In the long, consider Installing Perfect Forwarding Secrecy (PFS), as Twitter did last year [6], in order to ensure that a session key derived from a stolen private key and a collected public key in the future will not be compromised. PFS solves the very problem that we are changing our keys now to prevent.


I published a version of this essay on the Palo Alto Networks research blog but I thought I would post it here also to reach the widest audience possible. [7]


[1] “Understanding Kaminsky's DNS Bug,” By Cory Wright, Linux Journal, 25 July 2008, Last Visited 11 April 2014,

[2] “Real-world Impact of Heartbleed (CVE-2014-0160): The Web is Just the Start,” by Scott Simpkin, Palo Alto Networks Research Blog, 10 April 2014, Last Visited 11 April 2014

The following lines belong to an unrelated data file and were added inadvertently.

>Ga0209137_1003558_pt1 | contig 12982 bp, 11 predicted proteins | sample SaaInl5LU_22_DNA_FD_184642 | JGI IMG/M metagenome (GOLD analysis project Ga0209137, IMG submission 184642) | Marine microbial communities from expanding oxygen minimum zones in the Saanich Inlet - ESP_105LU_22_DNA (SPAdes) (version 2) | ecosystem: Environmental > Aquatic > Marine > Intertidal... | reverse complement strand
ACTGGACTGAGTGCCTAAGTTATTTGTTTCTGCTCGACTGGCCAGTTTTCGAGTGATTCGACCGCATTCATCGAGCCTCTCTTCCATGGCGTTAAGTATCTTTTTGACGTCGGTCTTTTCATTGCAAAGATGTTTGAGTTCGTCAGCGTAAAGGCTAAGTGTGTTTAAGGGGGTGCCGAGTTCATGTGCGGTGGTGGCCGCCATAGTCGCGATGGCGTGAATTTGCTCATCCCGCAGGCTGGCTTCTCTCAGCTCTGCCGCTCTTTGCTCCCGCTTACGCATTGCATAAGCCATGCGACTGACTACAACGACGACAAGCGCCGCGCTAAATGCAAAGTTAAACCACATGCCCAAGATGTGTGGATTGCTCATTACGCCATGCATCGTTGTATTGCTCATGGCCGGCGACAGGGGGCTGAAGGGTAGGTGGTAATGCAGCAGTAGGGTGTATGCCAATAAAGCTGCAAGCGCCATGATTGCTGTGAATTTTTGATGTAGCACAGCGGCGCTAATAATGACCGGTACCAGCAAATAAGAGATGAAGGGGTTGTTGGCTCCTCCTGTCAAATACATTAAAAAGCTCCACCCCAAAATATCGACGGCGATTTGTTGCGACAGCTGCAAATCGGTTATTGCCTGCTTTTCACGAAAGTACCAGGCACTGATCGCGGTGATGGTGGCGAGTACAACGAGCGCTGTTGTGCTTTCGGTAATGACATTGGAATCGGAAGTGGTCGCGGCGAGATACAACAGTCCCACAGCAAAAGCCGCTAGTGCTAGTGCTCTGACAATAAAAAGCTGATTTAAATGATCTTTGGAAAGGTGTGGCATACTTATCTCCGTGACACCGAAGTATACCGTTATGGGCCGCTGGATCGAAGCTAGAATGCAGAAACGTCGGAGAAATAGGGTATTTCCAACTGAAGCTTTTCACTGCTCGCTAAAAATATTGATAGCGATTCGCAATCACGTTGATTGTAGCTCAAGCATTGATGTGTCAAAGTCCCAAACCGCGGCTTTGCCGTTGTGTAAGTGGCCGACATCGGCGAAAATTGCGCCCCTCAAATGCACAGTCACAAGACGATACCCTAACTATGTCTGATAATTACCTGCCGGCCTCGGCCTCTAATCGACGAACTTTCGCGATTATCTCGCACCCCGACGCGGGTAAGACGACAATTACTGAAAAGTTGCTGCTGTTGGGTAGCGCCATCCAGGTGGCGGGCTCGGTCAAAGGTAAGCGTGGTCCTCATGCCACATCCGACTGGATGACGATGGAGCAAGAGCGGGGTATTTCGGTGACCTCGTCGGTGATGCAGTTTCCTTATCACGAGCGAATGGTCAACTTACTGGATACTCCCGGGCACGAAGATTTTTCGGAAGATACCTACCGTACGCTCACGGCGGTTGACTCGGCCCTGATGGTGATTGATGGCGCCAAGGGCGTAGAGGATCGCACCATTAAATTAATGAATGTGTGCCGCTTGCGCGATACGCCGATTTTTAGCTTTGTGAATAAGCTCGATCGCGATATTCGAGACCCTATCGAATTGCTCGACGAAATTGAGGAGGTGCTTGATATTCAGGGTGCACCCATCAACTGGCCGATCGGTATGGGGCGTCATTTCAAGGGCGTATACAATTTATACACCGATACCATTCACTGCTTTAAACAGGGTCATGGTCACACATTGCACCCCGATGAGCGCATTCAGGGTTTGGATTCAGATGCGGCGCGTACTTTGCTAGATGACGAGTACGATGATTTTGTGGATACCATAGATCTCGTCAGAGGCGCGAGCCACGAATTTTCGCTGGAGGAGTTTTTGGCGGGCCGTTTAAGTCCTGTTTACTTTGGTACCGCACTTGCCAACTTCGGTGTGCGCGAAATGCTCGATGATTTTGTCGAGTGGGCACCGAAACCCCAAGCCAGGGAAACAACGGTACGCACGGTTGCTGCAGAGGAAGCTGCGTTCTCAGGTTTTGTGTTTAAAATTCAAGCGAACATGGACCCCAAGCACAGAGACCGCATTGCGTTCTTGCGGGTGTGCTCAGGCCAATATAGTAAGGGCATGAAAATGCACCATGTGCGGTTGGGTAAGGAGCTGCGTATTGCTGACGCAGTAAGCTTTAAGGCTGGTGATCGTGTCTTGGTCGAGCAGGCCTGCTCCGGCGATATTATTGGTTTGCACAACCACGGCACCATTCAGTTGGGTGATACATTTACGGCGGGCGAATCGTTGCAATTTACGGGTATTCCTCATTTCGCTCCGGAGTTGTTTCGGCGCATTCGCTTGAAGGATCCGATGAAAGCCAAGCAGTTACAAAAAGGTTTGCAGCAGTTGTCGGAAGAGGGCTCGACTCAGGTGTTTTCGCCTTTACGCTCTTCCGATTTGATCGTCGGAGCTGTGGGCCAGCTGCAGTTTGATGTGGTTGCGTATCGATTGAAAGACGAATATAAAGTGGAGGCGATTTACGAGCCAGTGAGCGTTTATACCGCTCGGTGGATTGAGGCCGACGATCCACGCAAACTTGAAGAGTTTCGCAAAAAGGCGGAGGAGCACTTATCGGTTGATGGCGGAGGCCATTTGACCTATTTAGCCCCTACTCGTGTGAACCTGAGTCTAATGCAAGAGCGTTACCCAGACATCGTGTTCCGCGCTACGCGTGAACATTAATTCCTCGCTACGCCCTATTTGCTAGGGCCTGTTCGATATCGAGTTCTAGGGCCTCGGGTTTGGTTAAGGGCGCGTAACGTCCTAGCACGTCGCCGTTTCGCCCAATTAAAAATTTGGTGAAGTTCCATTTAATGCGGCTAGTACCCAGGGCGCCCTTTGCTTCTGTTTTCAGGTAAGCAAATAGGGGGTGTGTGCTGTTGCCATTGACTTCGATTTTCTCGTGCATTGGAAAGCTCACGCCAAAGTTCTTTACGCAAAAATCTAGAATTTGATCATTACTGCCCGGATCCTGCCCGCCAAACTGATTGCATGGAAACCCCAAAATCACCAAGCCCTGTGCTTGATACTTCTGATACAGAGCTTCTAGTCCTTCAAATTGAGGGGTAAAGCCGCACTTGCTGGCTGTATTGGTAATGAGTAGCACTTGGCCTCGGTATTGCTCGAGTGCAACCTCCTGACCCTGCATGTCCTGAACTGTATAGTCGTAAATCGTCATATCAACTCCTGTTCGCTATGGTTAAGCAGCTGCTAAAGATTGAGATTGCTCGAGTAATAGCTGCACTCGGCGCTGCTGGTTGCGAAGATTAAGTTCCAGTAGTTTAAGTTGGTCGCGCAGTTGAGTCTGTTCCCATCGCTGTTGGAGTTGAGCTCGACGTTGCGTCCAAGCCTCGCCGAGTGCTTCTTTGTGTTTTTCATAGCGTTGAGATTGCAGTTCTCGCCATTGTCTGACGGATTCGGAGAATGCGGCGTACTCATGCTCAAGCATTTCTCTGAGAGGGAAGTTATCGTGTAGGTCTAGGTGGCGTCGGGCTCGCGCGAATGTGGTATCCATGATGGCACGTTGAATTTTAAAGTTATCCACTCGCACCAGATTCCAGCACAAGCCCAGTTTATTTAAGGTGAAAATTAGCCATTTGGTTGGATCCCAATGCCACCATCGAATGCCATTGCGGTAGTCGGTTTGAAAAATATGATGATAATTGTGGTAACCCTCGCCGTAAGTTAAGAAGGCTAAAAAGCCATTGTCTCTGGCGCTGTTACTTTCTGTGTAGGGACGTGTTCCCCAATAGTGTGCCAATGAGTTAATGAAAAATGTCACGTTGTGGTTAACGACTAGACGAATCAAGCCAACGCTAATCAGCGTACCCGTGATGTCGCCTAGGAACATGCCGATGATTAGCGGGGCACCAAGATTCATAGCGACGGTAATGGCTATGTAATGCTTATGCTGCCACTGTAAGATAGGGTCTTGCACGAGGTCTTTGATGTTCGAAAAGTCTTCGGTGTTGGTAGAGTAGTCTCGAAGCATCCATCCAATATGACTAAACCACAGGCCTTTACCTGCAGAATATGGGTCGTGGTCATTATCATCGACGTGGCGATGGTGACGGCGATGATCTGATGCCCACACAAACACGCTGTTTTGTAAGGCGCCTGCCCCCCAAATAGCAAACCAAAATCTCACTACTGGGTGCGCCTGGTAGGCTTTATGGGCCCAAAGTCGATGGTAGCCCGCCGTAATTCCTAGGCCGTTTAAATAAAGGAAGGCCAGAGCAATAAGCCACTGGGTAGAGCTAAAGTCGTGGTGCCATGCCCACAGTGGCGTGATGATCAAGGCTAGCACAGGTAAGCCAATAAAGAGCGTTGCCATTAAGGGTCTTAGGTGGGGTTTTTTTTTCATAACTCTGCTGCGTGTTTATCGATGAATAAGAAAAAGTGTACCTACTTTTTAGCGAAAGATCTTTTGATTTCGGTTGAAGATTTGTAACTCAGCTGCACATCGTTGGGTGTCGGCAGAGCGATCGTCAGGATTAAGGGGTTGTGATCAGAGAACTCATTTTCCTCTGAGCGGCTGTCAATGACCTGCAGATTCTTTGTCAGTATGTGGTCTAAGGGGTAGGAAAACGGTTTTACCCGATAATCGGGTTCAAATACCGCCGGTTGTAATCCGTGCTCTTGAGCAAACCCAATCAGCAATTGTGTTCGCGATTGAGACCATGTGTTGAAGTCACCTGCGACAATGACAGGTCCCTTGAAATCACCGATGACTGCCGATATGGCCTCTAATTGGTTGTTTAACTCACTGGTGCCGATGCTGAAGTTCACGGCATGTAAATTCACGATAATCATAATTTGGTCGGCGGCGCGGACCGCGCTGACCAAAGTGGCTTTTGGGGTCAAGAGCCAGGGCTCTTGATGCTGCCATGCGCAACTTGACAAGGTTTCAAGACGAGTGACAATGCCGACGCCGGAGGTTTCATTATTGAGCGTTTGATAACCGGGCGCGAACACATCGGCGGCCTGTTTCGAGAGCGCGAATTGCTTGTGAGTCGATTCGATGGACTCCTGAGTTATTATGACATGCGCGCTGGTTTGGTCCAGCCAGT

[3] “Critical crypto bug in OpenSSL opens two-thirds of the Web to eavesdropping: Exploits allow attackers to obtain private keys used to decrypt sensitive data.” by Dan Goodin, arstechnica, 7 April 2014, Last Visited 11 April 2014.

[4] “Palo Alto Networks Addresses Heartbleed Vulnerability (CVE-2014-0160),” by Scott Simpkin, Palo Alto Networks, 9 April 2014, Last Visited 11 April 2014,

[5] “‘Heartbleed’ Bug Exposes Passwords, Web Site Encryption Keys,” by Brian Krebs, Krebs on Security, 8 April 2014, Last Visited 11 April 2014,

[6] “Explaining perfect forward secrecy,” by Richard Mortier, Phys.Org, The Conversation, 2 Dec 2013, Last Visited 11 April 2014,

[7] “8 Tips For Dealing With Heartbleed Right Now,” by Rick Howard, Palo Alto Networks Research Blog, 12 April 2014, Last Visited 15 April 2014,